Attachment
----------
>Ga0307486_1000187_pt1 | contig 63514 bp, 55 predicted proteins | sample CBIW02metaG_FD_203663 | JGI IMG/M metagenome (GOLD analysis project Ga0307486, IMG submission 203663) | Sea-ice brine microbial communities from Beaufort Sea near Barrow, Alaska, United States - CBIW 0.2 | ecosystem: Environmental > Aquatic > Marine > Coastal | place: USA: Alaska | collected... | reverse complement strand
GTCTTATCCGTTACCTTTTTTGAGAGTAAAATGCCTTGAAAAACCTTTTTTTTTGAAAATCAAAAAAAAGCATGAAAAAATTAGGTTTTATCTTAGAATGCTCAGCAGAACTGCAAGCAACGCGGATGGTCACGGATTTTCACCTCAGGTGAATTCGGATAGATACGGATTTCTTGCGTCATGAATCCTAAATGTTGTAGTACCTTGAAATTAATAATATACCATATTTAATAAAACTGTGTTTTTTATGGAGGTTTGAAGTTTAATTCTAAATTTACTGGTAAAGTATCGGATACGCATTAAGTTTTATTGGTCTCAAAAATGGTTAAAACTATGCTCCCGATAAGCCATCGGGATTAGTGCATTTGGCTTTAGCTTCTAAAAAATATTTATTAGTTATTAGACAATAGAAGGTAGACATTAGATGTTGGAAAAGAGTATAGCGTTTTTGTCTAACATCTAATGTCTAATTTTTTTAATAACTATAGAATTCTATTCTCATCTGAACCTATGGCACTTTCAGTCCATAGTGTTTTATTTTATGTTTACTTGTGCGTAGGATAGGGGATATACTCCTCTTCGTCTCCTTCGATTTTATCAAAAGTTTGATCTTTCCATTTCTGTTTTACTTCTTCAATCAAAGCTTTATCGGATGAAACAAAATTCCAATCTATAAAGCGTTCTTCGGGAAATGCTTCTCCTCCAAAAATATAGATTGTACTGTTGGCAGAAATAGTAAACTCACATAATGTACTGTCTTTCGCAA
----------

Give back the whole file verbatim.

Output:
>Ga0307486_1000187_pt1 | contig 63514 bp, 55 predicted proteins | sample CBIW02metaG_FD_203663 | JGI IMG/M metagenome (GOLD analysis project Ga0307486, IMG submission 203663) | Sea-ice brine microbial communities from Beaufort Sea near Barrow, Alaska, United States - CBIW 0.2 | ecosystem: Environmental > Aquatic > Marine > Coastal | place: USA: Alaska | collected... | reverse complement strand
GTCTTATCCGTTACCTTTTTTGAGAGTAAAATGCCTTGAAAAACCTTTTTTTTTGAAAATCAAAAAAAAGCATGAAAAAATTAGGTTTTATCTTAGAATGCTCAGCAGAACTGCAAGCAACGCGGATGGTCACGGATTTTCACCTCAGGTGAATTCGGATAGATACGGATTTCTTGCGTCATGAATCCTAAATGTTGTAGTACCTTGAAATTAATAATATACCATATTTAATAAAACTGTGTTTTTTATGGAGGTTTGAAGTTTAATTCTAAATTTACTGGTAAAGTATCGGATACGCATTAAGTTTTATTGGTCTCAAAAATGGTTAAAACTATGCTCCCGATAAGCCATCGGGATTAGTGCATTTGGCTTTAGCTTCTAAAAAATATTTATTAGTTATTAGACAATAGAAGGTAGACATTAGATGTTGGAAAAGAGTATAGCGTTTTTGTCTAACATCTAATGTCTAATTTTTTTAATAACTATAGAATTCTATTCTCATCTGAACCTATGGCACTTTCAGTCCATAGTGTTTTATTTTATGTTTACTTGTGCGTAGGATAGGGGATATACTCCTCTTCGTCTCCTTCGATTTTATCAAAAGTTTGATCTTTCCATTTCTGTTTTACTTCTTCAATCAAAGCTTTATCGGATGAAACAAAATTCCAATCTATAAAGCGTTCTTCGGGAAATGCTTCTCCTCCAAAAATATAGATTGTACTGTTGGCAGAAATAGTAAACTCACATAATGTACTGTCTTTCGCAA